William Tell

“Now that is good music” said The Roller Dennis while listening to music on his computer. He turned a bit toward Lawyer Joe as he made ready to roll another cigarette, or square. “What are you listening to?” he ask Lawyer Joe.

“What are you listening to?” Lawyer answered, returning the question. He was also creating cigarettes the same way as The Roller while listening to his own music on his own system. On the small round table in the warehouse he had a pile of tobacco and some tubes, that is, empty cigarette casings with attached filters. He would pick up a pinch of tobacco and push it into a small depression in a cigarette making device. Then he’d insert a cigarette tube, close the machine and manipulate a slide mechanism which pulled the tube inside around the tobacco in the depression, filling the tube with tobacco. Reversing the slide pushed out a stuffed cigarette ready to smoke, after a few table taps to settle the tobacco and perhaps a pinch at the end to make sure it was tight. To his right The Roller was doing the same thing the same way. To The Roller’s right sat Raccoon Man Jimmy Smits, who was simply observing and chumming it up with his pals here at the table. Completing the crowded foursome was Nano, also listening to music on his computer. Three people listening to music on three computers while two of them made cigarettes and the fourth just stared gaped tooth listening and occasionally chortling a ‘whoohooo’ to whatever seemed funny or a polite jab at another.

The Roller, “I ask you first”.

Lawyer Joe, “Yeah, but I thought of asking it first.”

Laughter from Raccoon Man, rubbing his nose that was healing from a lost nose bout with a wall. That is, his face contacted cement when he took a tumble off his bike while DUI, on a bicycle. Fortunately, no police were involved and there was probably no law broken. He suffered a busted snout where his face first made contact with the road and some fractured ribs.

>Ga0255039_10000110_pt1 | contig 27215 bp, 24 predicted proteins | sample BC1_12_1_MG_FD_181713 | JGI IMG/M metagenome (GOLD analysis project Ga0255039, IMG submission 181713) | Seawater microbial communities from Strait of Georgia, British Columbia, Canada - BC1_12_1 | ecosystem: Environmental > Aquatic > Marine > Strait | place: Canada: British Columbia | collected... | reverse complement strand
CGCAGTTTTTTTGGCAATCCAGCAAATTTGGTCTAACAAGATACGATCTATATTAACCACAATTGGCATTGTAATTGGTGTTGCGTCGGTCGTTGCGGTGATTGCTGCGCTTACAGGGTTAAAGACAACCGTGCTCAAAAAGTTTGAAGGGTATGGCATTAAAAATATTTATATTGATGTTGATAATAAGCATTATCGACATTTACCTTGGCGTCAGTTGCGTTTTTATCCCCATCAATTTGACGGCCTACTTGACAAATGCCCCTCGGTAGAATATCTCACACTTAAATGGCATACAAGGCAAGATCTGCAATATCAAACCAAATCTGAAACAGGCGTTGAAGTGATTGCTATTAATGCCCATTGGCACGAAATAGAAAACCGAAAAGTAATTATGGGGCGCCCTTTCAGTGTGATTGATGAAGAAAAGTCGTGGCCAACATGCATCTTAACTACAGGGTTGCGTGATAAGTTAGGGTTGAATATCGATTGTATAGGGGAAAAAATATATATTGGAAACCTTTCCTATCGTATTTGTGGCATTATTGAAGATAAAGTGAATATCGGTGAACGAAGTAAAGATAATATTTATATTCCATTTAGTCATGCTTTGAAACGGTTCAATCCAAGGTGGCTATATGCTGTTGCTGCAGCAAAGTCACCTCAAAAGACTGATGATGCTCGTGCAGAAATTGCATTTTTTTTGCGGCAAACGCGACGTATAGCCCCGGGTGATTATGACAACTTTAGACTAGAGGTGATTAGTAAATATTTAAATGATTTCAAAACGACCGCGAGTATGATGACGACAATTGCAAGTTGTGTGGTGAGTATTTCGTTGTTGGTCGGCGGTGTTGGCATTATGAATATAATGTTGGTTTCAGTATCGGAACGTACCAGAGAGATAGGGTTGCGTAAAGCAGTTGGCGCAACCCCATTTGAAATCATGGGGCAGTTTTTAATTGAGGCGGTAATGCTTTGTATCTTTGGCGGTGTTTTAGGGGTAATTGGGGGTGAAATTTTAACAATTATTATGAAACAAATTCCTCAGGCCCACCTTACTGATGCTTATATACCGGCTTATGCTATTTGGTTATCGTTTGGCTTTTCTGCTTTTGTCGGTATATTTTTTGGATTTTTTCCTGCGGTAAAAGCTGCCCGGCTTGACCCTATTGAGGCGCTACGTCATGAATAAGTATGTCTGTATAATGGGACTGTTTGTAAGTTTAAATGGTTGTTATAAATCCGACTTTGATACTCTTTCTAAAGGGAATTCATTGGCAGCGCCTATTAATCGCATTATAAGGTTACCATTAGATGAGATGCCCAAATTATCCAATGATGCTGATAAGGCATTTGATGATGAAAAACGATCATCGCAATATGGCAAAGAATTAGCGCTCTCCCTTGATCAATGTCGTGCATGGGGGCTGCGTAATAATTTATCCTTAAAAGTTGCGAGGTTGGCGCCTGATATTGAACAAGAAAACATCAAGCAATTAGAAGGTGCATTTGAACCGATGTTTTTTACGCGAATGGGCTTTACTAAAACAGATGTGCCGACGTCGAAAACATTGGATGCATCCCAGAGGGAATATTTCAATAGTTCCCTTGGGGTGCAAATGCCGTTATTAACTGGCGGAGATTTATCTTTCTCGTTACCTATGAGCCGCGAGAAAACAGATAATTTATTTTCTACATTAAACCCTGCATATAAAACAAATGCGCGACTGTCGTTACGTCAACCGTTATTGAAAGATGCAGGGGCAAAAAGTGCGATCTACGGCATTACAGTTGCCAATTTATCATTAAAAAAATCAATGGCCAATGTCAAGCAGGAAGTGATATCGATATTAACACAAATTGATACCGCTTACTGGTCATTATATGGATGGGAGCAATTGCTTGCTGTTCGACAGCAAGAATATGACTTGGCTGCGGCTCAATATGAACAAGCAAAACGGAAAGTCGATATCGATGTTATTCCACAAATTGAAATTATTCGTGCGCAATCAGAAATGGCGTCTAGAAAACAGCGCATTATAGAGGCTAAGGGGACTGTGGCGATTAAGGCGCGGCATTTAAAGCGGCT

So The Roller answered, “Well, if you must know, I’m listening to …. uh… hmmm. I forget the guys’ name. You know the guy that wrote ‘Baby Got Back’. The Roller glanced over at Lawyer to see if he had heard it clearly in the warehouse, full of noise as it usually was, including a half dozen black guys yelling at their normal volume while standing next to one another. Then there were the other nearly two hundred voices echoing in the nasty, soot covered, metal roofed, cinder-block structure. It was a wonder the warehouse mice got any sleep before their nightly scavenging activity of finding food on the floor. The spiders, mosquitoes, biting flies and other insects had long ago given up being smashed, hunted and even dying from the bites they had inflicted on dirty humans. Being an insect in the warehouse was tough. Biting people who had no good smelly soap on them from lack of wash facilities was a mortal mistake. Even insects can only stand so much filth to bite through to a nice good meal.

“Your listening to rap?” said Lawyer to The Roller. “You can’t do that, your white.”

“Whoohoo”, said Raccoon Man, grinning, his gaped teeth showing. He was a very pleasant fellow, good humored and friendly. While one might get some charity dental service for a problematic molar or some dental emergency, any major service like teeth straightening or dentures was not going to happen. As it was, Raccoon Man slurred his words since he had no front teeth to help form consonants. Raccoon Man laughed and pointed at The Roller, driving home Lawyer Joe’s quip.